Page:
Pros & Cons of Profit Sharing

In both a startup and established business, it's important for your employees to feel like they are contributing to the business's success. That's where profit sharing can play a big role. Profit sharing is a good option for attracting quality employees to your startup or existing business because it's an incentive deal where employees get part of the company's profits if they hit a certain amount of revenue.

In this lesson, we explain the pros and cons of profit sharing and how it differs from equity compensation, so you can make the right decision for your business and employees.

How It Works

Profit sharing plans can increase employee productivity – in addition to morale – because employees get a “piece” of the business’s success. As an employer, it’s up to you on how you allocate the profits, whether it’s based on an employee contribution level or employee position level.

There are two types of profit sharing plans: cash or bonus plan and registered deferred plan.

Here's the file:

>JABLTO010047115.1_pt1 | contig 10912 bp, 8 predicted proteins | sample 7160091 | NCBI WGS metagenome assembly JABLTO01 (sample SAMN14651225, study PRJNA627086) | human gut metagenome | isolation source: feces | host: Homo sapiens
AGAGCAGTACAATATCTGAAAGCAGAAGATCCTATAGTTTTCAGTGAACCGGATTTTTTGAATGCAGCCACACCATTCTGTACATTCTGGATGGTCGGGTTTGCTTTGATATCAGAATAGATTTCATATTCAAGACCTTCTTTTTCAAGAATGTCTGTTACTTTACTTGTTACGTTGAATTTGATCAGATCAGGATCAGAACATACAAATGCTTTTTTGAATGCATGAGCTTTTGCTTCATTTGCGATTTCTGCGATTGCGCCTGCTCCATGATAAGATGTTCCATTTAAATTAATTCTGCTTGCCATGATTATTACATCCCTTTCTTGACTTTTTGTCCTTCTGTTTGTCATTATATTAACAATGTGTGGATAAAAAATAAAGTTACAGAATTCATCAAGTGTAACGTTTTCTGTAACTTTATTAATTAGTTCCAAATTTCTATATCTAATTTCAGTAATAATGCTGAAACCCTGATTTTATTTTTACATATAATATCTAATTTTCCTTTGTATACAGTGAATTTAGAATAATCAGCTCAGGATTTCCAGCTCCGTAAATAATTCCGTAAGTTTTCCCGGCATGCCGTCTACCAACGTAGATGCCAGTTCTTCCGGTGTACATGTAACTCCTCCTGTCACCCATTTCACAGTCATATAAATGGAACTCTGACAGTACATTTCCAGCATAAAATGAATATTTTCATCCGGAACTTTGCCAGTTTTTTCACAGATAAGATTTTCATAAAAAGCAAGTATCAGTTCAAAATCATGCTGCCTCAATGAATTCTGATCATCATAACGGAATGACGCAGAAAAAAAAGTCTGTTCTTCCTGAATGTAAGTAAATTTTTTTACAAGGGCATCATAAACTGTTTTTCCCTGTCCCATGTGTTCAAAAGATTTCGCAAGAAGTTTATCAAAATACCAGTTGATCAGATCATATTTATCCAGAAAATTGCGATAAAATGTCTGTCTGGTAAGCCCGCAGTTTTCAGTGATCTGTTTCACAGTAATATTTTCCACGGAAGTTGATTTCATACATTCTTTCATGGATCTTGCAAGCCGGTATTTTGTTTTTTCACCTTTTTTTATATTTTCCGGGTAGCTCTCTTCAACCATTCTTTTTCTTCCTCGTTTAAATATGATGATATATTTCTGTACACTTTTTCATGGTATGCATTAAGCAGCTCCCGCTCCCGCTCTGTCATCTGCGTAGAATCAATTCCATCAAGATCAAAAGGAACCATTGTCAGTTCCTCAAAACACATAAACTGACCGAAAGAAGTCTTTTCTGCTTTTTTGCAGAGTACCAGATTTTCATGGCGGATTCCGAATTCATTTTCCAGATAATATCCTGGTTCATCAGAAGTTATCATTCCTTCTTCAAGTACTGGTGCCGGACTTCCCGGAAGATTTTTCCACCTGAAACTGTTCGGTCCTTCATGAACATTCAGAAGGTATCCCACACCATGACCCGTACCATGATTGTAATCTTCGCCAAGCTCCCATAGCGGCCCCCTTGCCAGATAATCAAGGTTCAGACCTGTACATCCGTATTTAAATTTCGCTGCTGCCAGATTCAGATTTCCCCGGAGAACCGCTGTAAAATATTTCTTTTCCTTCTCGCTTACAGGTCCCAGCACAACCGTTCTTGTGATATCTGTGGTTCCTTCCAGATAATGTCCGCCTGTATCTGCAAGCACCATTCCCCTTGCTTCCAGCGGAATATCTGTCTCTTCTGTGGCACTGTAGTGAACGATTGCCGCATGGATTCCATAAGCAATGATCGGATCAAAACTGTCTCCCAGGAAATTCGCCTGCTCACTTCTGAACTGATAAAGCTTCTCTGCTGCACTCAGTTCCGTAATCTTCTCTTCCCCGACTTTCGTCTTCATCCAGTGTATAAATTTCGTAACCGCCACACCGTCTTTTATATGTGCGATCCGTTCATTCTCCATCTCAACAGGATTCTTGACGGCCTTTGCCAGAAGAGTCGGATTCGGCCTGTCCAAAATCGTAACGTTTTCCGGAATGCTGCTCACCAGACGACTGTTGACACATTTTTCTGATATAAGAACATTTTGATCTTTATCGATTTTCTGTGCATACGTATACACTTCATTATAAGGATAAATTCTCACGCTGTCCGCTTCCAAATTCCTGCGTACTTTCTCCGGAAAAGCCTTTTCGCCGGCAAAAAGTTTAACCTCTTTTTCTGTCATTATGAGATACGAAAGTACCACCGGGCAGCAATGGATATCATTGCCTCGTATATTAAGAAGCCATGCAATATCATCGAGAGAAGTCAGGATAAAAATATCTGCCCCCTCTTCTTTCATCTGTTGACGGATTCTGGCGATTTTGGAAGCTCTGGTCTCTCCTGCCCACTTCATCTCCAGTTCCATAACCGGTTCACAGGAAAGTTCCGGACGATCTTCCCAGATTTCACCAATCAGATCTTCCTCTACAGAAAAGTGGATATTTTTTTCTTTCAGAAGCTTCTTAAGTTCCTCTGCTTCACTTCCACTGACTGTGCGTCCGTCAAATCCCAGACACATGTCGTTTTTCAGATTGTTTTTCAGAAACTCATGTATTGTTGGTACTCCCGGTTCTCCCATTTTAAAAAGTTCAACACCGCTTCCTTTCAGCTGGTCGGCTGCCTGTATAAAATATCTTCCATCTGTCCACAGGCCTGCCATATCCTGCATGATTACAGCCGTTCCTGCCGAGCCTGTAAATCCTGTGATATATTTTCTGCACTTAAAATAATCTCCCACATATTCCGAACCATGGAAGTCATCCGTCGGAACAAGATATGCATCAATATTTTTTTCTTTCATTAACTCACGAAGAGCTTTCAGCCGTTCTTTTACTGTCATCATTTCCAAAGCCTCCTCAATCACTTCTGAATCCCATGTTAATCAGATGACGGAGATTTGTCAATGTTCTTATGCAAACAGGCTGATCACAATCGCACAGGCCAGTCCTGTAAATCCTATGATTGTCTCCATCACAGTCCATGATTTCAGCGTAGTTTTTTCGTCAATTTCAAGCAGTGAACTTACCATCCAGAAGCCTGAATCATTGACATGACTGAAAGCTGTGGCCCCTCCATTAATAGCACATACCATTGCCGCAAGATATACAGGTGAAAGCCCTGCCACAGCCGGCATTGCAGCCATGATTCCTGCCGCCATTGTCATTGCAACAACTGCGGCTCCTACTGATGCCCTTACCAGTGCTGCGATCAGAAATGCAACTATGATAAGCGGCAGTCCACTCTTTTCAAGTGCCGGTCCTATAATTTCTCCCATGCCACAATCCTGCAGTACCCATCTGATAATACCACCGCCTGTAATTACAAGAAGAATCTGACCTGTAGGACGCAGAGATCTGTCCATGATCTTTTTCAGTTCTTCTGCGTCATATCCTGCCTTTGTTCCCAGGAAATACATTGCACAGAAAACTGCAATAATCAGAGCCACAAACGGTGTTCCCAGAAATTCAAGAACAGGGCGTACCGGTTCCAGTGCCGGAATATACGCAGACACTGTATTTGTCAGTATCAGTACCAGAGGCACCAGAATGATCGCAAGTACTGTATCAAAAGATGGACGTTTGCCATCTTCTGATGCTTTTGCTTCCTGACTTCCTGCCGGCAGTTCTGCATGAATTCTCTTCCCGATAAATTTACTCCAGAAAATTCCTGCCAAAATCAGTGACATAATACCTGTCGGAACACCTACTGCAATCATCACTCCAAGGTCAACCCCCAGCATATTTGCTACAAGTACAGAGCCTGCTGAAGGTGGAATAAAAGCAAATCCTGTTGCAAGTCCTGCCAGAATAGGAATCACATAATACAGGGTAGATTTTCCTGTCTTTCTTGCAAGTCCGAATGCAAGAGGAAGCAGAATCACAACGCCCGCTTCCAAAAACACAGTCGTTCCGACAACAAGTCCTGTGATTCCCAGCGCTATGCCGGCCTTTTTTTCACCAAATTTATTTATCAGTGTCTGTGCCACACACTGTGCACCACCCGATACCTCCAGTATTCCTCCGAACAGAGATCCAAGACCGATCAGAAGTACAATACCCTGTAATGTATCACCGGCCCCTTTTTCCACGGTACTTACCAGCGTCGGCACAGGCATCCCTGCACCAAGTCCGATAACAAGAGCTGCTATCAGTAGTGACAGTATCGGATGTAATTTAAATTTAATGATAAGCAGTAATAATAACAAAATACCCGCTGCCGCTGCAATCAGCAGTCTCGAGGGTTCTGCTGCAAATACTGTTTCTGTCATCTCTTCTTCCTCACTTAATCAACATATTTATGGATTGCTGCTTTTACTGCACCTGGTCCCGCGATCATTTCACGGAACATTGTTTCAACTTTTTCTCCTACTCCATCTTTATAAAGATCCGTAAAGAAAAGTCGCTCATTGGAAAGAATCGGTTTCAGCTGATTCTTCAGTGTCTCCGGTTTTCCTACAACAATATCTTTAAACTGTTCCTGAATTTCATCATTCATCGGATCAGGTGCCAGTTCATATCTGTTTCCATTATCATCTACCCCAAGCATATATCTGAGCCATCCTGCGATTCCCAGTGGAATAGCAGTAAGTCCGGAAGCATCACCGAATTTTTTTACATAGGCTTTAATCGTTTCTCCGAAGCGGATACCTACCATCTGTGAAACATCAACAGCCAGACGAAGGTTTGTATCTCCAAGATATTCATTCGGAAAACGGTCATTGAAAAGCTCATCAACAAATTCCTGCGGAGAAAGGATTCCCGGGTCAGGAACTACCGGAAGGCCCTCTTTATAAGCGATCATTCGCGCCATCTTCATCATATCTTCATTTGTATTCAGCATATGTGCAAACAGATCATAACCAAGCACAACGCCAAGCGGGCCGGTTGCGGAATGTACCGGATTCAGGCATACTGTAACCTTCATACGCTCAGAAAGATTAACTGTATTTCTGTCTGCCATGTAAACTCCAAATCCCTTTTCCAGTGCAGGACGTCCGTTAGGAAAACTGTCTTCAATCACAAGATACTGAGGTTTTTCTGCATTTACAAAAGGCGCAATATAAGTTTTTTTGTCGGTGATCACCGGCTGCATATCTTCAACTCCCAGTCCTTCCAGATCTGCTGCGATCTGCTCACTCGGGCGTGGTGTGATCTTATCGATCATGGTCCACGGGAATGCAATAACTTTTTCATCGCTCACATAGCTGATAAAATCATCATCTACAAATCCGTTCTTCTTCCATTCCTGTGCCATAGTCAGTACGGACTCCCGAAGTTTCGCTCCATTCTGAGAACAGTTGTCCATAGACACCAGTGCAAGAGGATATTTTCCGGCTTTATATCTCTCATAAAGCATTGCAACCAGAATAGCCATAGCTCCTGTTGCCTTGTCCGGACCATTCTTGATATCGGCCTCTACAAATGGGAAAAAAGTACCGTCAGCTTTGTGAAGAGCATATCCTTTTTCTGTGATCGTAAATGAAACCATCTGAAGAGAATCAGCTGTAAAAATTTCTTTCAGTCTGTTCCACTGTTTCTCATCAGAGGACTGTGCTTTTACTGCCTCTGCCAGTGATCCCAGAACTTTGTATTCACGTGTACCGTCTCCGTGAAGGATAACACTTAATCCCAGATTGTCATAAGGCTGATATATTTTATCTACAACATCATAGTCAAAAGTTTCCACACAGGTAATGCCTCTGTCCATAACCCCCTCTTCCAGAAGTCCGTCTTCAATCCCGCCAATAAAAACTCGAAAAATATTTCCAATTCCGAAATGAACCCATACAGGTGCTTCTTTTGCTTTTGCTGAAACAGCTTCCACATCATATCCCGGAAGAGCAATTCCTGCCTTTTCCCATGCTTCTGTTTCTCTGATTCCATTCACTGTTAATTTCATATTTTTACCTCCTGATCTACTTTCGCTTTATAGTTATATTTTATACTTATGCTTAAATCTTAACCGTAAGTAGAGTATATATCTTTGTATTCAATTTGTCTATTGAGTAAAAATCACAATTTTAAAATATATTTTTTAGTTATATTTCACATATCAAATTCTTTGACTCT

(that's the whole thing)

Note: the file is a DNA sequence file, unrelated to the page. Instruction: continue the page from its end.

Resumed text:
Cash Profit Plan

A cash profit plan offers employees their profit-sharing distribution in cash at the end of the year. The negative to this, however, is that the bonuses will be taxed as employee income.

Registered Deferred Plan

This plan only allows employees to collect their profit-sharing accounts upon termination or retirement. Unlike a cash profit plan, there isn't any tax. This plan is appealing for professionals looking for long-term senior level roles, as they won't achieve full ownership until a specific date.

In order to decide which plan is right for your business, consider your objective. For instance, if you’re looking to attract employees and boost production, a cash profit plan might be a better option. However, if you’re looking to increase employee retention, a registered deferred plan would be better.

Pros & Cons



Profit Sharing vs Equity

In Organizing Your Management Plan, we mentioned that equity compensation was a great option for startups to pay employees. To review, equity compensation is when employers offer a share of the company's future profits in exchange for lower (or no) salaries up front.

The key difference between the two is that equity sharing is a better option for startups that need capital right away to get going. Profit sharing, however, is a better option for established businesses that are trying to attract and retain new employees.

Suggested reading on implementing a profit sharing plan:

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